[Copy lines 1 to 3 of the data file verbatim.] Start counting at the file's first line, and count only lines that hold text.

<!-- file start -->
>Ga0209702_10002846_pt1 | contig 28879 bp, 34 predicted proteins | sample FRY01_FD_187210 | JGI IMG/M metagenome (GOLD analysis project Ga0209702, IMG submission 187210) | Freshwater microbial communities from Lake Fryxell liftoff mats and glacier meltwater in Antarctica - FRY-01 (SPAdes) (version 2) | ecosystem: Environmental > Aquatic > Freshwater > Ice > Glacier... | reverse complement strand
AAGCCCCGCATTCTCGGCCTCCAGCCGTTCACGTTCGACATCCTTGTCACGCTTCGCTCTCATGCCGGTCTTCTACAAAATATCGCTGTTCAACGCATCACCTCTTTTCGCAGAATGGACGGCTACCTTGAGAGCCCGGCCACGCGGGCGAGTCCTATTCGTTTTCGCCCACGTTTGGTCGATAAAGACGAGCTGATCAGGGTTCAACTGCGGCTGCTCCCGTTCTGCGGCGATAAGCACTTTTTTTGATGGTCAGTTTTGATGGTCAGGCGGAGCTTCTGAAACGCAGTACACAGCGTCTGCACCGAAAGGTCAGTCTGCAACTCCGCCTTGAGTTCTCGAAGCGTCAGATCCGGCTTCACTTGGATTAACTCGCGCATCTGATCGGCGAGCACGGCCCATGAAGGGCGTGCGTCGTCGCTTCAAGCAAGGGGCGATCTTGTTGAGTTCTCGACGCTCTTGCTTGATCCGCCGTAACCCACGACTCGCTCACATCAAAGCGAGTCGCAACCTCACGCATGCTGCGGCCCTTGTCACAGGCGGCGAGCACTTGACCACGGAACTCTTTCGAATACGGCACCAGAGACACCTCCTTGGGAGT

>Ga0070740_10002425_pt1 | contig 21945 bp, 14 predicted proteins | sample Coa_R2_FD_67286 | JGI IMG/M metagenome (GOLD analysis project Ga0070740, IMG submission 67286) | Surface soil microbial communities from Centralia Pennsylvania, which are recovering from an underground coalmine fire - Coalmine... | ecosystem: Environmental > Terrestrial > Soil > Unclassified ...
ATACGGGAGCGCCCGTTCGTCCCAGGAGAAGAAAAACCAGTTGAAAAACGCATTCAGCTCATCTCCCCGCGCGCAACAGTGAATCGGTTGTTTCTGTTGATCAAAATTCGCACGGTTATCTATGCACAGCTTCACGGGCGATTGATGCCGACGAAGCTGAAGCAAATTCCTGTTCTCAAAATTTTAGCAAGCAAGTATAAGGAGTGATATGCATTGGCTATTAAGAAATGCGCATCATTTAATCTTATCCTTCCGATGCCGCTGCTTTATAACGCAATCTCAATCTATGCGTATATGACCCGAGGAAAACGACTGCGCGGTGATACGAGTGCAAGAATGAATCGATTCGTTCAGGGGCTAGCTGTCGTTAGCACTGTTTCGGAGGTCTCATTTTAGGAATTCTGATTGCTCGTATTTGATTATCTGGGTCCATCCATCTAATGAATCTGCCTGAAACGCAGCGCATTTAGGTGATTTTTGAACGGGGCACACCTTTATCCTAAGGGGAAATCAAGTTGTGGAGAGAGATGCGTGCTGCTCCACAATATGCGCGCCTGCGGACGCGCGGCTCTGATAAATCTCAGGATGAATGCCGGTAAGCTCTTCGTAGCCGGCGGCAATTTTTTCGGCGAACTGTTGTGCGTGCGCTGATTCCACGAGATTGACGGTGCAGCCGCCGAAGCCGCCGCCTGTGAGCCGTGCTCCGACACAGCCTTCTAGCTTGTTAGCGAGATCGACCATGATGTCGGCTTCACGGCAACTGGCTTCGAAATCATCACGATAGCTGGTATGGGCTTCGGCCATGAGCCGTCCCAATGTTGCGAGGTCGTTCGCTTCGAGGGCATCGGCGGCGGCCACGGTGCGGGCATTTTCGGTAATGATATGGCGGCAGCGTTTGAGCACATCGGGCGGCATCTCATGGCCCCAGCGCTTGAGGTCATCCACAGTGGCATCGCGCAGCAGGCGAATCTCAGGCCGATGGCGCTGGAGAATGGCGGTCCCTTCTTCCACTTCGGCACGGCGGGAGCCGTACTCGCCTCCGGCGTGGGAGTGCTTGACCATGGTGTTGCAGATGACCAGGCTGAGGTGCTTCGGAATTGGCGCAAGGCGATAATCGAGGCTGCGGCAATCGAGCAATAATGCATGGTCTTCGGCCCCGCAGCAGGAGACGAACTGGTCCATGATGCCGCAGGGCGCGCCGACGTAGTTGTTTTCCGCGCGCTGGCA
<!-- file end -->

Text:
>Ga0209702_10002846_pt1 | contig 28879 bp, 34 predicted proteins | sample FRY01_FD_187210 | JGI IMG/M metagenome (GOLD analysis project Ga0209702, IMG submission 187210) | Freshwater microbial communities from Lake Fryxell liftoff mats and glacier meltwater in Antarctica - FRY-01 (SPAdes) (version 2) | ecosystem: Environmental > Aquatic > Freshwater > Ice > Glacier... | reverse complement strand
AAGCCCCGCATTCTCGGCCTCCAGCCGTTCACGTTCGACATCCTTGTCACGCTTCGCTCTCATGCCGGTCTTCTACAAAATATCGCTGTTCAACGCATCACCTCTTTTCGCAGAATGGACGGCTACCTTGAGAGCCCGGCCACGCGGGCGAGTCCTATTCGTTTTCGCCCACGTTTGGTCGATAAAGACGAGCTGATCAGGGTTCAACTGCGGCTGCTCCCGTTCTGCGGCGATAAGCACTTTTTTTGATGGTCAGTTTTGATGGTCAGGCGGAGCTTCTGAAACGCAGTACACAGCGTCTGCACCGAAAGGTCAGTCTGCAACTCCGCCTTGAGTTCTCGAAGCGTCAGATCCGGCTTCACTTGGATTAACTCGCGCATCTGATCGGCGAGCACGGCCCATGAAGGGCGTGCGTCGTCGCTTCAAGCAAGGGGCGATCTTGTTGAGTTCTCGACGCTCTTGCTTGATCCGCCGTAACCCACGACTCGCTCACATCAAAGCGAGTCGCAACCTCACGCATGCTGCGGCCCTTGTCACAGGCGGCGAGCACTTGACCACGGAACTCTTTCGAATACGGCACCAGAGACACCTCCTTGGGAGT

>Ga0070740_10002425_pt1 | contig 21945 bp, 14 predicted proteins | sample Coa_R2_FD_67286 | JGI IMG/M metagenome (GOLD analysis project Ga0070740, IMG submission 67286) | Surface soil microbial communities from Centralia Pennsylvania, which are recovering from an underground coalmine fire - Coalmine... | ecosystem: Environmental > Terrestrial > Soil > Unclassified ...